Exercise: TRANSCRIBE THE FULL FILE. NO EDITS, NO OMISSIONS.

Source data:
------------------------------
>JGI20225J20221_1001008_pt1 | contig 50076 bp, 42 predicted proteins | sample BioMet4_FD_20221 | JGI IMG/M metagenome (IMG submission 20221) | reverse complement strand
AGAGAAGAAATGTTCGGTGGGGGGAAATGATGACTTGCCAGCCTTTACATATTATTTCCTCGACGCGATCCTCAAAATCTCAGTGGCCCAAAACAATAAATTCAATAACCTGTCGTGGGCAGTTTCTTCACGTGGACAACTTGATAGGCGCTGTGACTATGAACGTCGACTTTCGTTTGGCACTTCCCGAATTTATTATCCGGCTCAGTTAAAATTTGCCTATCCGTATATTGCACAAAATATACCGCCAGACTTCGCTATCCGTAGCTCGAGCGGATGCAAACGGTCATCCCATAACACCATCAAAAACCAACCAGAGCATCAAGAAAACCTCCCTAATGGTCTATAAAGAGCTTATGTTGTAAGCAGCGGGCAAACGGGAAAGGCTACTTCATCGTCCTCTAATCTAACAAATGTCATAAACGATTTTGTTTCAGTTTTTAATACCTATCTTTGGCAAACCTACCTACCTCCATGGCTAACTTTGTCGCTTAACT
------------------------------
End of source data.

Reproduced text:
>JGI20225J20221_1001008_pt1 | contig 50076 bp, 42 predicted proteins | sample BioMet4_FD_20221 | JGI IMG/M metagenome (IMG submission 20221) | reverse complement strand
AGAGAAGAAATGTTCGGTGGGGGGAAATGATGACTTGCCAGCCTTTACATATTATTTCCTCGACGCGATCCTCAAAATCTCAGTGGCCCAAAACAATAAATTCAATAACCTGTCGTGGGCAGTTTCTTCACGTGGACAACTTGATAGGCGCTGTGACTATGAACGTCGACTTTCGTTTGGCACTTCCCGAATTTATTATCCGGCTCAGTTAAAATTTGCCTATCCGTATATTGCACAAAATATACCGCCAGACTTCGCTATCCGTAGCTCGAGCGGATGCAAACGGTCATCCCATAACACCATCAAAAACCAACCAGAGCATCAAGAAAACCTCCCTAATGGTCTATAAAGAGCTTATGTTGTAAGCAGCGGGCAAACGGGAAAGGCTACTTCATCGTCCTCTAATCTAACAAATGTCATAAACGATTTTGTTTCAGTTTTTAATACCTATCTTTGGCAAACCTACCTACCTCCATGGCTAACTTTGTCGCTTAACT